freedom3Freedom vs. Bondage

It’s Passover and the theme of freedom is on my mind. This holiday celebrates the liberation of the Israelites from slavery and their successful crossing of the Red Sea—a story we are commanded to tell every year at this season.

Why is this tale so important that the Bible commands we retell it again and again?

While there are many answers to this question, the one that struck me most this year was that we have choices every day between freedom and bondage. Passover is our opportunity to look at our lives and see where we are stuck, in a rut, giving up, or otherwise enslaved, both in our circumstances and in our own minds. Once we identify these “narrow places,” (the word for Egypt, Mitzrayim, means “narrow places”), we can do something about them.

A Unique Seder Experience

My family’s Passover seder was itself an expression of freedom. Some context: Passover is a food-focused holiday. In the order of the service, there are multiple instructions to eat certain foods at certain times; and the conclusion of the first part of the service is a big meal. A BIG meal. It’s like Thanksgiving in the extent to which people indulge themselves on food. The seder also includes four cups of wine (though in my family it was grape juice all the way).

Since my nephew Daniel has Crohn’s Disease and is currently ingesting nothing but Pediasure peptide drinks, my brother-in-law Michael created—drumroll please—a food-free seder. This feat, you can imagine, required a huge amount of creativity. Michael designed a board game, complete with a deck of cards that held debate questions and other contests to see who could answer a “Passover Pursuit” question first. He dressed up as Moses, which was way out of the box for him. And he led an evening of learning, singing and debate.

Even without a meal, we managed to spend three hours on our seder talking, laughing, and debating.

Breaking Out of the Box

One of the debate questions that came up in the Passover Pursuit card deck was what freedom means in the modern age. I was pitted against 16-year-old Daniel for the battle. He pulled out a djembe (an African drum) and made up a rap song. I don’t remember his words; what struck me was his approach to the debate. In my world, debate means talking and arguing. Daniel broke out of that cage with his drumming and rapping.

Inspired, I countered with an interpretive dance of freedom vs. bondage. I stood for a few seconds with my arms crossed, strait-jacket-like over my chest, head down. Then I took a step to the side and danced my heart out. I did this about three times. Then I talked about how two people, or even the same person, can be in the same circumstances and choose to feel free or imprisoned.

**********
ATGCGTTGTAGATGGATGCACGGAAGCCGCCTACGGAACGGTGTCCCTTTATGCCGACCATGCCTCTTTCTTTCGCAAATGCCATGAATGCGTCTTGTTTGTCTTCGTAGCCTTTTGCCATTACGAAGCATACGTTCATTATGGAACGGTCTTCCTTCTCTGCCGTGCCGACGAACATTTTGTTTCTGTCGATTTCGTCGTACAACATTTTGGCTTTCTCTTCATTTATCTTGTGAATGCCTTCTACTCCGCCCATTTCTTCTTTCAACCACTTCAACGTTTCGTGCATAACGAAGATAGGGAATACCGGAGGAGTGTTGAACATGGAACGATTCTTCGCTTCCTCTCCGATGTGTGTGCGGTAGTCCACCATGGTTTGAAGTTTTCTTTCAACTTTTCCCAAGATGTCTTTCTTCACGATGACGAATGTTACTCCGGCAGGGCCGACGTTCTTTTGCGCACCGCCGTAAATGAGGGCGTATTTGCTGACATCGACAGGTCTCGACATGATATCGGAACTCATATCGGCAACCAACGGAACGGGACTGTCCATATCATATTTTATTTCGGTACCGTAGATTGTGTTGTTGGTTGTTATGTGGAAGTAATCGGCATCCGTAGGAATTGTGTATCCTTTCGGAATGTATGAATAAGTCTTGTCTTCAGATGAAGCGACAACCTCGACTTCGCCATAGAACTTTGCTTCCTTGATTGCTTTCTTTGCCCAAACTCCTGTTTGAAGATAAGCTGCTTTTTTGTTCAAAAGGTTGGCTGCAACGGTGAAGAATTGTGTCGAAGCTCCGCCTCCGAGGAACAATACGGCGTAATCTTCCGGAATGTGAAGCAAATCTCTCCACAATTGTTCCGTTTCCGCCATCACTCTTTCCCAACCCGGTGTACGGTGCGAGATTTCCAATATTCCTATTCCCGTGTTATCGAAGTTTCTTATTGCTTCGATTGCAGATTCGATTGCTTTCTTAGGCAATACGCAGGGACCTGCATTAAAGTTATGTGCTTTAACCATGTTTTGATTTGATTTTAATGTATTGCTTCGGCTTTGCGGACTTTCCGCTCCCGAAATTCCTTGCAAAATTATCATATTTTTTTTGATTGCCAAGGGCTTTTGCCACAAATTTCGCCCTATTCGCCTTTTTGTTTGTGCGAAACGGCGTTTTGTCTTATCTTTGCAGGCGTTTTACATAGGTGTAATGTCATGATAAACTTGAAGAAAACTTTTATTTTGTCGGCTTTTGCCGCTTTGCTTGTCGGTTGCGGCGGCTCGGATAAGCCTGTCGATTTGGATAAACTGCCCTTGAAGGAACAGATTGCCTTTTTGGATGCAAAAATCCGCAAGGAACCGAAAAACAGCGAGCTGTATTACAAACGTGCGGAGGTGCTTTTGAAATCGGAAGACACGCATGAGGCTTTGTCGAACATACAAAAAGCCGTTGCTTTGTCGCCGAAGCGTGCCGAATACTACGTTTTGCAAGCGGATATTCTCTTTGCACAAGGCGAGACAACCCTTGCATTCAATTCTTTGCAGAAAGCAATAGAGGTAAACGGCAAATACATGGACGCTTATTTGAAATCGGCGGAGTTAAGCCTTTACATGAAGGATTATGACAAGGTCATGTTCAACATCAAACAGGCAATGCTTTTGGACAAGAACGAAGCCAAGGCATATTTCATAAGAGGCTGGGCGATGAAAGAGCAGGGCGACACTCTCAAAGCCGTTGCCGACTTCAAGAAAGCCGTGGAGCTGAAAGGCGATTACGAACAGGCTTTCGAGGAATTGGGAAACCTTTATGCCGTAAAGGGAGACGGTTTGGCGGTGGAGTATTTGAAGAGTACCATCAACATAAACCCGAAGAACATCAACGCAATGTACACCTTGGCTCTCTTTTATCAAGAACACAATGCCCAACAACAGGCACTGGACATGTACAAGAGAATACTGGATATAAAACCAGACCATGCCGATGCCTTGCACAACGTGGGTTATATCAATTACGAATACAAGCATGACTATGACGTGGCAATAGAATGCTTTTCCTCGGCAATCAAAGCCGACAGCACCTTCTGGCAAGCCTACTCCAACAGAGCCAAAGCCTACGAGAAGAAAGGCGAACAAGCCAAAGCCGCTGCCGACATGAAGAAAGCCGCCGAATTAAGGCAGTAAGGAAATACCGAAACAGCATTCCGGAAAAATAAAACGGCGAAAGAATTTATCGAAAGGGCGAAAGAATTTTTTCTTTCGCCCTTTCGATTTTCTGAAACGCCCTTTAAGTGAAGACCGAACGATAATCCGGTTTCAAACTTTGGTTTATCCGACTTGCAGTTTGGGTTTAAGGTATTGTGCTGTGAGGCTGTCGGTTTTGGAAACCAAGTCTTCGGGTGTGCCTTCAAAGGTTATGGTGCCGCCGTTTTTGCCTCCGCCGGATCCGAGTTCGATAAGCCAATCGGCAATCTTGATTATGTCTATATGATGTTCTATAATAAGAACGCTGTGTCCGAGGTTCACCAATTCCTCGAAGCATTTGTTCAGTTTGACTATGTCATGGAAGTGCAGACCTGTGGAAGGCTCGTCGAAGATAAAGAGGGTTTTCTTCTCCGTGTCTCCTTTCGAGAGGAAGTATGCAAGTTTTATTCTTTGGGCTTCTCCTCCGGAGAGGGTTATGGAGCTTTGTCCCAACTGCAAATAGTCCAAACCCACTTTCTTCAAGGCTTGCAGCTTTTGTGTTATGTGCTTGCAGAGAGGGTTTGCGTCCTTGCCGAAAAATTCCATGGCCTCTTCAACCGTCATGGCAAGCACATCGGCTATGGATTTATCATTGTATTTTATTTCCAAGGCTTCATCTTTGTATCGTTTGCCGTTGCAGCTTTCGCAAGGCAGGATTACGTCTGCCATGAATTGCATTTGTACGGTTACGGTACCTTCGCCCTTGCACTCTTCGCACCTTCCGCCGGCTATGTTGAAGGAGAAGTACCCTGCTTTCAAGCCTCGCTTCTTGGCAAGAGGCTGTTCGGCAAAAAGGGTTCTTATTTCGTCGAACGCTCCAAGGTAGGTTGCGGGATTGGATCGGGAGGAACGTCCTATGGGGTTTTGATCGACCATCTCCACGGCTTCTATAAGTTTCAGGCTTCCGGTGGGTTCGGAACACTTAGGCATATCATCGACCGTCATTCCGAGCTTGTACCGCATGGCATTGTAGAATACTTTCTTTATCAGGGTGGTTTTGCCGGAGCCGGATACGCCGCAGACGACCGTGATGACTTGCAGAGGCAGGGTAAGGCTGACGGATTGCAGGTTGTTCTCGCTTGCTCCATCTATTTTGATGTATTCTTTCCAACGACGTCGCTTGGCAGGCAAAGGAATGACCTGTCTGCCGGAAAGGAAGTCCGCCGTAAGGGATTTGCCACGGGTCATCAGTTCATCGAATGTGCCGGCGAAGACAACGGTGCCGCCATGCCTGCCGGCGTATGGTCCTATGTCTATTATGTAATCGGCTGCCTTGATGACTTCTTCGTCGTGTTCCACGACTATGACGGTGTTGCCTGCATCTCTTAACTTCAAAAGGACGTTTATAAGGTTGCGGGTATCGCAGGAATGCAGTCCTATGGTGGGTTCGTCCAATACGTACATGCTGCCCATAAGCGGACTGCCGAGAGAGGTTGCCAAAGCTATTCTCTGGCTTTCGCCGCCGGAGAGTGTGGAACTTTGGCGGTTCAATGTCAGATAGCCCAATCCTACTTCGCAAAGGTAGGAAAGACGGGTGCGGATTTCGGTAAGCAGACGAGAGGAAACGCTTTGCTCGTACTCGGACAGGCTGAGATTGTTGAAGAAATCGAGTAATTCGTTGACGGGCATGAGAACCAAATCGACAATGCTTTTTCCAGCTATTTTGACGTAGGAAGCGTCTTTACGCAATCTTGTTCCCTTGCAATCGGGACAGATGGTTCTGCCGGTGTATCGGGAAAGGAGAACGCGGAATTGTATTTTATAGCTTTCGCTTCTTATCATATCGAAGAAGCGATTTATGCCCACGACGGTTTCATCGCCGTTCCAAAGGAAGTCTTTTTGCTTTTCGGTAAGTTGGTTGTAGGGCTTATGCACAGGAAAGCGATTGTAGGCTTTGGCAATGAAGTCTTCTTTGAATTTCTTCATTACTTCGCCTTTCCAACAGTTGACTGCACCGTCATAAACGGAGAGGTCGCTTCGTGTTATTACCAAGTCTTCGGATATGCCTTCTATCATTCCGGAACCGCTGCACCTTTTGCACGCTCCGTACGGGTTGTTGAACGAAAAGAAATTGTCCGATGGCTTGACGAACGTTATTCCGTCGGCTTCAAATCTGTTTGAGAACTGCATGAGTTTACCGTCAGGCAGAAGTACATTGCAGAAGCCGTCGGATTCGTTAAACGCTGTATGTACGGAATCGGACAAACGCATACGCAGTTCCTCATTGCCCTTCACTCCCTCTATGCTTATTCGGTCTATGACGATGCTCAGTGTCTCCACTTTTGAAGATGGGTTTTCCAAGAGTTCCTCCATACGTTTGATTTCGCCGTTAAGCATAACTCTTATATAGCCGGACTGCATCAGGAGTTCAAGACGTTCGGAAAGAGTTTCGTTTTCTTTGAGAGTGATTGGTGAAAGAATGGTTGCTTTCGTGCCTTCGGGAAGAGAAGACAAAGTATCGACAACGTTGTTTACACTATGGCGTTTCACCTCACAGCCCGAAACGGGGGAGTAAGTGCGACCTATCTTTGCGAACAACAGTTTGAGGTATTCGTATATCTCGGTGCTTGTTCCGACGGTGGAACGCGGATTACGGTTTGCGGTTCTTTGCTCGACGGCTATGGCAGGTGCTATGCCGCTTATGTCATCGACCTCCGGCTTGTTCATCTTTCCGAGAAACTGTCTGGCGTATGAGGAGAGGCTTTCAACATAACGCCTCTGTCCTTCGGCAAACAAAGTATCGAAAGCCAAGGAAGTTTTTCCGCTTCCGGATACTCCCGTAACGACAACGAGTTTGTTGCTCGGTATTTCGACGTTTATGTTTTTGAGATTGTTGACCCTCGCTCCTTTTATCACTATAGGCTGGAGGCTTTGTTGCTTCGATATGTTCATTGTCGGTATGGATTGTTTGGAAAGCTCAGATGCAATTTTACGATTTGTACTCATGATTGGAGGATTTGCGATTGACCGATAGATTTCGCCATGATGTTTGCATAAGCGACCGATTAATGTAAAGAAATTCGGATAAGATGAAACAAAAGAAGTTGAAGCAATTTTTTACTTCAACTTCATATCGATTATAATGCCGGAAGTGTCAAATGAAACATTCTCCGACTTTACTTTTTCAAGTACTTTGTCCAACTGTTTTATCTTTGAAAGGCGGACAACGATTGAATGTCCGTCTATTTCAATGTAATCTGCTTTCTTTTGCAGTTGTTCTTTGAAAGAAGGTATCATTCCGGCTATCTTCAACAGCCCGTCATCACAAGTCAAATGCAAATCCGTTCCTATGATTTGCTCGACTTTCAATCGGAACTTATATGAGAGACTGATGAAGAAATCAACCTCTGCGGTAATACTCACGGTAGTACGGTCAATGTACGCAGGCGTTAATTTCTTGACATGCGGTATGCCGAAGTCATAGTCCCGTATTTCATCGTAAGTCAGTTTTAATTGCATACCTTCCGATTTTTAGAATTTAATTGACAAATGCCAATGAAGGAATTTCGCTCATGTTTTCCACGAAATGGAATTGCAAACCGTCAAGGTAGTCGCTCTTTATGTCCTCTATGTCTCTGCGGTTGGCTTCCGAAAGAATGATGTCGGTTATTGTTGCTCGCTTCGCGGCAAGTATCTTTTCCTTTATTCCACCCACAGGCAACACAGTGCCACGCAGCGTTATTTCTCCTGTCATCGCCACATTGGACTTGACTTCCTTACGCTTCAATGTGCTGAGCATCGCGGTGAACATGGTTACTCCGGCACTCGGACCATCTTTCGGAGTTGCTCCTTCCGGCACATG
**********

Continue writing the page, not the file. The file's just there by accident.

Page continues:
Enslaved by Circumstances?

I’ll admit I got some help from a video by that I had watched in preparation for Passover, where a person in a picture was labeled “Free” and then the same person in the same picture was labeled “Burdened.” Other identical pictures were labeled “Liberated” and “Enslaved,” and “Pain” and “Pleasure.” As humans, I argued, we can have illnesses and consider them burdens or find our own liberation within them. We can work a job and feel trapped by it or find our liberation in it. We can win the lottery and gain joy or misery.

I won the debate. Part of it was that I made a good argument. But more than that, I think the group was impressed that I didn’t let myself fall into a typical debate mindset and took the risk of dancing my argument.

An Octopus’s Story: Existential Anxiety vs. Existential Guilt

Perhaps this is a coincidence, but just last week an octopus named Inky escaped from a national aquarium in New Zealand, squeezing through a 50-meter drainpipe into the sea. What might be more remarkable, given that octopuses are famous escape artists, is that Inky’s tankmate, Blotchy, did not budge. Was Blotchy content to remain in captivity? Was he unaware of his free will and the freedom available just down the drainpipe? Had he given up on the chance of an unfettered life? Of course the answers to these questions are more for us to ponder for ourselves. When we are feeling shackled, do we choose to take extreme action, like Inky, or to submit to our lot?

Fundamentally, we have a choice between existential anxiety and existential guilt. Taking action, especially action that scares us because it is so unfamiliar and takes us into unknown, potentially risky territory, produces existential anxiety. We rarely regret making a conscious, risky choice regardless of the outcome. In contrast, existential guilt arises when we take the safe path. Submitting to our existential guilt produces existential regret: “a profound desire to go back and change a past experience in which one has failed to choose consciously or has made a choice that did not follow one’s beliefs, values, or growth needs.” That’s the kind of choice Blotchy made. It’s not the kind of choice I like to make.

The Choice is Yours

We human beings have clear freedom of choice in every moment, at least over our own mindset about our circumstances. In the end, the ability to think what we think and believe what we believe is the ultimate freedom. The choices we make to break out of the box and into unchartered territory are the ones that move us forward, out of our personal narrow places, and toward a life unbound.

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